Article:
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Here’s something sort of bizarre – director Garry Marshall and writer Katherine Fugate‘s latest star-crammed desecration of random, non-religious holidays is not monumentally or irremediably terrible. It is also not good, but it’s certainly better than its predecessor, the rancid Valentine’s Day (though that’s not saying much). New Year’s Eve is not so much a film as a gimmick – tons of stars! lots of plots! all kind of connected! just one day! – and such a gimmick can yield some unexpectedly positive results just as often as it can ending up being simply terrible entertainment not worthy of being called cinema. New Year’s Eve is not so much a film as a two-hour piece of wish fulfillment for the sort of people who read US Weekly on, well, a weekly basis. Unlike Valentine’s Day, its very existence is not offensive, but it’s bloated and kind of boring and really, just really, tremendously unnecessary.

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The horror…the horror… The best part about this poster for New Year’s Eve is either that it features all of the names and pictures of the actors, but not in the same order, or that the catchphrase “Let The Countdown Begin” lets us know that it’s a Doomsday Movie. Garry Marshall, who should be ashamed of himself for directing Valentine’s Day, proves once and for all that he owes some serious men down at the race track by stepping up to direct this sequel which seeks to squeeze even less screen time out for even more famous faces. Also, Homeless Hector Elizondo is kind of cruel considering they made everyone else look halfway decent (except for Ashton Kutcher who clearly didn’t show up for a photo shoot and forced the marketing department to find a paparazzi shot of him smiling). Enough with the words! Check it out for yourself, and feel free to largify it by clicking (if you dare):

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This week, Fat Guy Kevin Carr feels the weight of the fall movie season. It’s September, and while the kids are heading back to school, he’s playing hooky with Sarah Jessica Parker chick flicks and yet another not-quite-70s-video-nasty remake. Kevin is consoled by the release of Drive, however, because Albert Brooks as a crime boss makes him chuckle. And his love for 3D and Disney meet head-on in a collision of awesomeness.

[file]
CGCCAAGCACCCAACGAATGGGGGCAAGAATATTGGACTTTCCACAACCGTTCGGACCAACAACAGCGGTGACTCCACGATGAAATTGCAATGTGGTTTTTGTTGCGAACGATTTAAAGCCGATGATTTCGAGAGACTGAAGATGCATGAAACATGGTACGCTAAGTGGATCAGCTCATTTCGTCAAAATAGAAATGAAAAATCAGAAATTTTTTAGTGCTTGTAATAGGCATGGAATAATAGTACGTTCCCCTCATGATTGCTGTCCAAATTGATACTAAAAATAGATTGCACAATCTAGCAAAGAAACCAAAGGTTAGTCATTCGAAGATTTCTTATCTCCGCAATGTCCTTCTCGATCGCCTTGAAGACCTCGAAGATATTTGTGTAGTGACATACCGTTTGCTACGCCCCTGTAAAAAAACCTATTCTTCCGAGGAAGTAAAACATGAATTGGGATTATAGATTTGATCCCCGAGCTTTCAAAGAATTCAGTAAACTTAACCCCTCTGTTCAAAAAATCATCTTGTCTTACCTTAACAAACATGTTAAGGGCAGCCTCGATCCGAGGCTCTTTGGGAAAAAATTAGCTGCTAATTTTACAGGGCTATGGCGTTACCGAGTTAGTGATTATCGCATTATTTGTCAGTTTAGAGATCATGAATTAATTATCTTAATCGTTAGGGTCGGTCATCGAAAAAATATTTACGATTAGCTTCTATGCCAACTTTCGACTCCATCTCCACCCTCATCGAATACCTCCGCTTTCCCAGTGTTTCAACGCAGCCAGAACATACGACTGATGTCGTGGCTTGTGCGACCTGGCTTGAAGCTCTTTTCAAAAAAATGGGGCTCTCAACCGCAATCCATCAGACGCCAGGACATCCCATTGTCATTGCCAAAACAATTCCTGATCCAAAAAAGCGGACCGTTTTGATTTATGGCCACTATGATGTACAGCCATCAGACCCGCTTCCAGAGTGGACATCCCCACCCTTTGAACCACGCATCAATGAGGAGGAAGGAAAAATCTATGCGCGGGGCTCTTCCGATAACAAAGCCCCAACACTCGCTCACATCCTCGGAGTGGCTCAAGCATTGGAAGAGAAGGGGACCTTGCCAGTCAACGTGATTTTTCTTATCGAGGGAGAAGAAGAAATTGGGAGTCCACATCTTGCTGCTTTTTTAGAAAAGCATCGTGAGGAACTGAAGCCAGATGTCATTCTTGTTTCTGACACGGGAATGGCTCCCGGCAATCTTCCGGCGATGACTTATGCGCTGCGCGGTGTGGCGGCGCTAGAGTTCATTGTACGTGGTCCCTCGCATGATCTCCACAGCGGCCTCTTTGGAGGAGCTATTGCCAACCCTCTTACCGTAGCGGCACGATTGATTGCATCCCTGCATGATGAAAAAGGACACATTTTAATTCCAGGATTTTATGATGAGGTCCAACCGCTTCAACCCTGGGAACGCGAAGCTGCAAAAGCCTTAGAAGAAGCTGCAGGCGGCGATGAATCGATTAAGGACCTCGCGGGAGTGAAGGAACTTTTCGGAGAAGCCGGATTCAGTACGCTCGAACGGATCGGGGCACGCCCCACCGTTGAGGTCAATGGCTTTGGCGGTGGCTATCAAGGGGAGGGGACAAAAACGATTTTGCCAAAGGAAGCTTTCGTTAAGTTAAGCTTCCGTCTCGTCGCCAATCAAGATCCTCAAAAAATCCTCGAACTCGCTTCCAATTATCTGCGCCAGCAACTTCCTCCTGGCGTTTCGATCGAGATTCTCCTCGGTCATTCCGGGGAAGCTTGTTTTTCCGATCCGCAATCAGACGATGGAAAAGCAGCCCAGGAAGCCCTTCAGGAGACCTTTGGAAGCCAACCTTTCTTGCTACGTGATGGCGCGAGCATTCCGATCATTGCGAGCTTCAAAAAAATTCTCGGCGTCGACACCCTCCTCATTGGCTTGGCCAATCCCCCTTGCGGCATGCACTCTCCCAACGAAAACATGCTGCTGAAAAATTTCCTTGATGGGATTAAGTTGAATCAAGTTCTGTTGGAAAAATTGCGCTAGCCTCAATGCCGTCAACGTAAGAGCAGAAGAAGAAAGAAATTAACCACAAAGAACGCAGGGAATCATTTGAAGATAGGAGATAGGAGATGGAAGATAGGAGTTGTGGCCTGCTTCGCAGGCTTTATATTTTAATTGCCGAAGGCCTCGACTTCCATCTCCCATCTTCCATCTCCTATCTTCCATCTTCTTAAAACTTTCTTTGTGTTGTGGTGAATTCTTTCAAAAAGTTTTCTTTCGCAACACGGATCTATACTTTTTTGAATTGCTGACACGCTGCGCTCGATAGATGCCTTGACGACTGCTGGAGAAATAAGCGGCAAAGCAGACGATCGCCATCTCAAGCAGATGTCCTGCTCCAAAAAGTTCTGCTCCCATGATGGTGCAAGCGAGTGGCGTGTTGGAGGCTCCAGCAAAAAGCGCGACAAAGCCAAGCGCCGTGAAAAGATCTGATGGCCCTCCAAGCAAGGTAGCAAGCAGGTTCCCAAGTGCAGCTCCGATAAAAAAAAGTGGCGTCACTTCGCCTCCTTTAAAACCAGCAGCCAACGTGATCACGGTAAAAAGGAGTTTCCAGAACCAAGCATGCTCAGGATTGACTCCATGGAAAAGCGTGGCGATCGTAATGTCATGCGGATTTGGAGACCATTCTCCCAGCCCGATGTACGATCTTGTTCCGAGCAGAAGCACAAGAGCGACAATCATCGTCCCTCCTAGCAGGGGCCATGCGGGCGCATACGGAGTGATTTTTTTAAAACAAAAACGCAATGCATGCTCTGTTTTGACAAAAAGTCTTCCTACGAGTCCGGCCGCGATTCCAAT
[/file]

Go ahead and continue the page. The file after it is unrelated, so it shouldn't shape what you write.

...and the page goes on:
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The ground is far too fertile when a film from Sarah Jessica Parker is called I Don’t Know How She Does It, but rather than take cheap shots by answering the rhetorical title, it’s more important to celebrate the talent she’ll be surrounding herself with. The film has just signed on Christina Hendricks (despite science still having no explanation for how she physically exists) and SNL head writer Seth Meyers (despite science still having no explanation for how SNL still exists). Both are fairly new to the film but aren’t strangers to show business. Plus, they are the perfect, harmless additions to what seems like a stock comedy about a woman having it all. After all, there has to be a gossipy best friend and someone for Christina Hendricks to play. Oliva Munn will also be playing a small role, busting out of her cameo phase and the twitter fame people seem to care so much about. Over all, Sarah Jessica Parker has somehow completely morphed from the manic pixie dream girl of L.A. Story to the disliked shrew of today, but if she insists on hopping into the romantic comedy business, it might as well be with some talented actors who deserve more time on the big screen. [LA Times]